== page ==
HŠH Architekti is a talented Czech design firm producing unusual and inspired structures. Recently I shared the Villa Hermina tiny house, arguably one of the smartest and most memorable examples of tiny house design I have seen in ages. Today I want to share another clever house by HŠH Architekti called “Villa in Beroun.”
As a disclaimer, I don’t think this is actually a “tiny” house—but now and again, I do feature a larger home here on our site. I do this when I see the same design principles at work which are featured in tiny homes.
Rather like Villa Hermina, the HŠH Architekti tiny house I featured before, this house has an air of the surreal about it.
In fact, it puts one in mind of a chessboard in some respects. This does not seem to be a coincidence, as the architect refers to it as an “imaginary space chess board” (at least that’s how the translation comes out from the Czech).
A shot of the structure under construction helps to give you an idea of the interior layout:
Let’s go inside and see what it’s like!
As you can see, it is an absolute delight! As seems to be a pattern with this architect’s designs, there is an interesting balance when it comes to the flow and separation of space. Each cubic room in the house certainly feels like a little world unto itself, yet nothing is disconnected from the whole.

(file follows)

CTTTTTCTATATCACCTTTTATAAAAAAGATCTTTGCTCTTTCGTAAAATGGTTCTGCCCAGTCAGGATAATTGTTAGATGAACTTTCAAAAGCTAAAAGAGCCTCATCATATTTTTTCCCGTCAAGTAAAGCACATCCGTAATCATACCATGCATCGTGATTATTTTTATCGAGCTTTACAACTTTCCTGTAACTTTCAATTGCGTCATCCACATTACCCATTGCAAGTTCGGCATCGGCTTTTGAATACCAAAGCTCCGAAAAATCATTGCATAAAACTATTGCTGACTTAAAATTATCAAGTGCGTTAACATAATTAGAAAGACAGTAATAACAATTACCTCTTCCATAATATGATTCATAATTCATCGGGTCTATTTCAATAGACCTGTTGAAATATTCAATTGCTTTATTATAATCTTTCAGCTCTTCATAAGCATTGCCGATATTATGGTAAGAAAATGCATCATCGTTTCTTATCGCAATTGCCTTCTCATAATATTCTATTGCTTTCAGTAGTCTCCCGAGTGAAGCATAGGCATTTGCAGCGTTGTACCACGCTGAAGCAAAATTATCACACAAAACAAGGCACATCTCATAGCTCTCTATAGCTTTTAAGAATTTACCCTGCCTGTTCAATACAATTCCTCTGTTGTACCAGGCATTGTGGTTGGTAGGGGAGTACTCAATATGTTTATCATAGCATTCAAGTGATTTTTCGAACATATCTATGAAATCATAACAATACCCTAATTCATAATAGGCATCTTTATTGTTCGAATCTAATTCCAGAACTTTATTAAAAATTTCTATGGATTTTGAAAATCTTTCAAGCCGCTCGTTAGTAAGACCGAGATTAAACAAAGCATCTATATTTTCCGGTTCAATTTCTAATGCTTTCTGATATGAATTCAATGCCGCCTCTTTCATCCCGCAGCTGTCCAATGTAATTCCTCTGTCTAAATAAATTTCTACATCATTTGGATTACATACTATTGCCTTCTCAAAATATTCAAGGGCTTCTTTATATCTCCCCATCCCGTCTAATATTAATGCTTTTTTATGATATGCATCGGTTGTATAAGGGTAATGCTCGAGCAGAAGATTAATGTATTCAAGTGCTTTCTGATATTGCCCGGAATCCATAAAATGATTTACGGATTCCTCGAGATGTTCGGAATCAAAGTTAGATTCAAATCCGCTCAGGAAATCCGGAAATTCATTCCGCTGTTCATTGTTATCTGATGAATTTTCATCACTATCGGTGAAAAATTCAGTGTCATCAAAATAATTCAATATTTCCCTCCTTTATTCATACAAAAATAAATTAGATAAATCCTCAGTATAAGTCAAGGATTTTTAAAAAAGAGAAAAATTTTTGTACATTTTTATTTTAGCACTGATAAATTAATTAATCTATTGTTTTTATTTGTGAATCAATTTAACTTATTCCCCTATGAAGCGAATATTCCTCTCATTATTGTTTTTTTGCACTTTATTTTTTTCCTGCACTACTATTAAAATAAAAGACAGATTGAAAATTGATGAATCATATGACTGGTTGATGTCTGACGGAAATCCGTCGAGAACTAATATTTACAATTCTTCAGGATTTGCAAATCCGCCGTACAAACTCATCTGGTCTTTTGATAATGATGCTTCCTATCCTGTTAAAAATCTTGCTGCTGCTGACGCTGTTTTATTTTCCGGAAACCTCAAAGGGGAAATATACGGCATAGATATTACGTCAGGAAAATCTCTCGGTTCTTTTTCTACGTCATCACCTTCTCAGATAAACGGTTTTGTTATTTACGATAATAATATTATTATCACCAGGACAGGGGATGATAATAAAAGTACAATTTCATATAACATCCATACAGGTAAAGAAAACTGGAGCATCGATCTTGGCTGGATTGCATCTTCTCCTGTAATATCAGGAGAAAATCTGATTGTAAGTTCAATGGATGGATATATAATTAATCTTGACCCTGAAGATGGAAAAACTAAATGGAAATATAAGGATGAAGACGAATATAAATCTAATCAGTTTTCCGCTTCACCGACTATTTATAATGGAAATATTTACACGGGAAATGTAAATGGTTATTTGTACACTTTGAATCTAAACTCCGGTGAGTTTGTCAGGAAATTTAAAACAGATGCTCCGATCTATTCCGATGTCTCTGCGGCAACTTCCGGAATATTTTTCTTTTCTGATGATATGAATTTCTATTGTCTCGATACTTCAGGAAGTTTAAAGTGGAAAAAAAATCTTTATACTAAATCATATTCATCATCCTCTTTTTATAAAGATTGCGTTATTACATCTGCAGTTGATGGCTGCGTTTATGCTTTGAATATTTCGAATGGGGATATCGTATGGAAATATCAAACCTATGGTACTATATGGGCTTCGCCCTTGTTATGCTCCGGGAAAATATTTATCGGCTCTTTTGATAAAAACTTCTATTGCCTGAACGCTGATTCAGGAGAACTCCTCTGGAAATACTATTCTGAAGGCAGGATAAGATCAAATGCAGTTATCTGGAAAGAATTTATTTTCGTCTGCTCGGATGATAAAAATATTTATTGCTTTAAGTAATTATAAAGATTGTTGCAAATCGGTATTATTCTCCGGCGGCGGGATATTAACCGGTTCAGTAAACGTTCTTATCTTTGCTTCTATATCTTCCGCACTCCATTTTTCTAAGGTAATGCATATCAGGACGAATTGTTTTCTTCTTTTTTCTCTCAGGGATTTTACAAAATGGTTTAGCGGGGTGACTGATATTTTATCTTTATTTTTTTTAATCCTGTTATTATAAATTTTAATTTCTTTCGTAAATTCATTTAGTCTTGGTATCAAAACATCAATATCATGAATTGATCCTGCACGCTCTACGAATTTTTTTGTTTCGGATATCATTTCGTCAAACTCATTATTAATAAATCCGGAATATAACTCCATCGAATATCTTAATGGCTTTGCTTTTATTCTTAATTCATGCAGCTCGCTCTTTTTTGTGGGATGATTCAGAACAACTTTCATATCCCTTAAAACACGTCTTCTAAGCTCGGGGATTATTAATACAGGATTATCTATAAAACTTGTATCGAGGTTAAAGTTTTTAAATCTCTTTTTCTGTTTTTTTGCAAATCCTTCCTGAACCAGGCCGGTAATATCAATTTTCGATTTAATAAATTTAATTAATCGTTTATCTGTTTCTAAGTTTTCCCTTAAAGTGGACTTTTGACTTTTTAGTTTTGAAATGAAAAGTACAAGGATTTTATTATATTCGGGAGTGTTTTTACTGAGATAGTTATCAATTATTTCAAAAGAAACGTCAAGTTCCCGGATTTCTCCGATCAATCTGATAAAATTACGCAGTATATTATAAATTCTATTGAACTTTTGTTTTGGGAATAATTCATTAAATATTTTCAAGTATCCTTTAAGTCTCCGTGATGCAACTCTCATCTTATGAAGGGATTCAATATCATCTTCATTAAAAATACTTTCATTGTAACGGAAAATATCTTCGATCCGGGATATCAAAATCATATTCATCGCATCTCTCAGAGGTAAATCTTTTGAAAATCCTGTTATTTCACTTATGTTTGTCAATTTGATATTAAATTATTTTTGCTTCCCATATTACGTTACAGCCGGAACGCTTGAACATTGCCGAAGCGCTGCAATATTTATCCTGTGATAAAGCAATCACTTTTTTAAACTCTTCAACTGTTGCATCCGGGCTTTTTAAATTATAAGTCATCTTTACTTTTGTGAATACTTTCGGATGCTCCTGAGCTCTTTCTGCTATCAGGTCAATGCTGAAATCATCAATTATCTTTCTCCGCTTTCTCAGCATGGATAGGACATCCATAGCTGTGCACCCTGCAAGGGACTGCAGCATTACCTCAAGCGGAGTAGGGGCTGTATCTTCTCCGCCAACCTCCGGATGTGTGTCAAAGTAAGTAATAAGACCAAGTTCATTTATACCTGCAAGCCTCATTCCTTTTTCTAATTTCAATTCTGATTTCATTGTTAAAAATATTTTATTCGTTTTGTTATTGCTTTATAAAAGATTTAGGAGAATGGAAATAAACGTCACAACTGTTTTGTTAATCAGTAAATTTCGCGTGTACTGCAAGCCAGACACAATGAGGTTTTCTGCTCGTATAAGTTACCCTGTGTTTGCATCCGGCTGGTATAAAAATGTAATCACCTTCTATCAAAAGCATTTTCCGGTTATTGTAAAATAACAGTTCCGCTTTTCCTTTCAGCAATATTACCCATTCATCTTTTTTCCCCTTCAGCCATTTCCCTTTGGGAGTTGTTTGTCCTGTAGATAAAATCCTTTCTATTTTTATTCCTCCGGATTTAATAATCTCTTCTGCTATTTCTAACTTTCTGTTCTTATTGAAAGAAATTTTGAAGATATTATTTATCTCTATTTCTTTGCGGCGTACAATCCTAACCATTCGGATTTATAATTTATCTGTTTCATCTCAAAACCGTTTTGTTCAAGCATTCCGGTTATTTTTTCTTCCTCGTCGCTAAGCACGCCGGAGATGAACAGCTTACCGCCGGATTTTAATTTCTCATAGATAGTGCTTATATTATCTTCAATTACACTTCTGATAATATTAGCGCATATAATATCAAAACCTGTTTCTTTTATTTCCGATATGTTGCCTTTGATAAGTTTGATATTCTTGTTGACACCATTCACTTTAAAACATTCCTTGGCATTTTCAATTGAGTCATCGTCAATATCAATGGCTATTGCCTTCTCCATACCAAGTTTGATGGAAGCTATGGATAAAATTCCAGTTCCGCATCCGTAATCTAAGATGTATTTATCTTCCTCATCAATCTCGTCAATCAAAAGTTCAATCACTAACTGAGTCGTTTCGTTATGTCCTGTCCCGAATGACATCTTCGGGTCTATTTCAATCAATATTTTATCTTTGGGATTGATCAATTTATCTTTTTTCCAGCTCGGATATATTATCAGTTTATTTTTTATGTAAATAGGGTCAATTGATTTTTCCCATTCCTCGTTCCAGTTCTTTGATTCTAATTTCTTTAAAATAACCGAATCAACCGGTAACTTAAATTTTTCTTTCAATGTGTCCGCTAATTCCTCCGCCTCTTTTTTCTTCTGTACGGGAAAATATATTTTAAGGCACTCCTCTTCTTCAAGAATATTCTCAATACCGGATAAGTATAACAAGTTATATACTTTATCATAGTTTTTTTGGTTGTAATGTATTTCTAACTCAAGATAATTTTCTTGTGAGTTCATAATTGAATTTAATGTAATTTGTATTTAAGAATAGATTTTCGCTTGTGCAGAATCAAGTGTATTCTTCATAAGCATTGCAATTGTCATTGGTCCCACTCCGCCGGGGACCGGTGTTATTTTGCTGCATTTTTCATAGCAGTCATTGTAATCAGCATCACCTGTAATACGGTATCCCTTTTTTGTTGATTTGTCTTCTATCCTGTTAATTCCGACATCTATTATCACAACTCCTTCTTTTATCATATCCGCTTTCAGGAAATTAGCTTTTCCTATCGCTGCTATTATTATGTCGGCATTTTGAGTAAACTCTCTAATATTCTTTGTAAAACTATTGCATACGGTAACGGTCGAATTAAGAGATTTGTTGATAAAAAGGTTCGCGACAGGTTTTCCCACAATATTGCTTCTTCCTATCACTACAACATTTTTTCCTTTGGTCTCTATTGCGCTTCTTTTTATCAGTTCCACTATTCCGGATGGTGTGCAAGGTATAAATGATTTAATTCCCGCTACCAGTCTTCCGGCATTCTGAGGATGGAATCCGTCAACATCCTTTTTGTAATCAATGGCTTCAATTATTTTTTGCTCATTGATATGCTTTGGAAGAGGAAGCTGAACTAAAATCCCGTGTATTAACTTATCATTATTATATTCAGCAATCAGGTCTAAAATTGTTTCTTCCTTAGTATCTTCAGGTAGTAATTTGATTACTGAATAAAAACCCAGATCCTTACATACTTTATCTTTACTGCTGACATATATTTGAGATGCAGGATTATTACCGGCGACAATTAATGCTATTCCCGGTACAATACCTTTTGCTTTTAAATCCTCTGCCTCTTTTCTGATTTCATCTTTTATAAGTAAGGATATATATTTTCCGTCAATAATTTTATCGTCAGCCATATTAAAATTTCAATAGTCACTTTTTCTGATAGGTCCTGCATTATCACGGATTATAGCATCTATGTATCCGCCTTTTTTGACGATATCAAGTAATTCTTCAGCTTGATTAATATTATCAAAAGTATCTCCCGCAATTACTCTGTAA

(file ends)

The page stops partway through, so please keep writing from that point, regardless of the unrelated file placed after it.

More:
Each cube can serve a different function in the house. The website explains, “Fields do not differ and their character is determined only by their fillings (translated from Czech).” From this, I assume that this is a modular style of design where the house can be reconfigured if needed. Here we have one cube serving as the kitchen, while another functions as a home office.
I am pretty sure that those tan structures are storage cabinets built into the walls. Their minimalist design makes them look more like architectural embellishments than cabinets, disguising their function as pure aesthetics.
Light moves effortlessly through the house, even penetrating from one floor of the building to the next.
I have to guess at some of the room functions. I’m not positive what that is—possibly a tub?
I find this room a bit mysterious as well. It looks like a bathroom, but I am not sure what the large rectangular structure on the left would be (a shower?).
One gets a strong sense of the abstract wandering around this house.
Here you can glimpse a child’s playroom. What kid wouldn’t be thrilled to live in such a cool and unique house?
This is an interesting angle where we are looking directly in on the bedroom from the outside.
I like this shot because it showcases something intriguing about the cubic design which is hard to put into words. Basically, because all the walls are the same size and shape, one gets the sense that the spatial connection between indoors and outdoors is no different from the spatial connection between the various indoor rooms. In a way, the outdoors seems like just another room in the house.
Here is one more very cool shot of the house standing in the snow. You have to love the hard contrasts and the way that the geometric simplicity of the building stands out, making a bold contrast against its surroundings.
I hope you enjoyed the Villa in Beroun! The same modular design ideas which you see here show up in a lot of tiny houses. Tiny house designers can also learn from the elegant geometric design of the structure and the way it creates a seamless continuity of space while preserving privacy. Learn more at HŠH Architekti.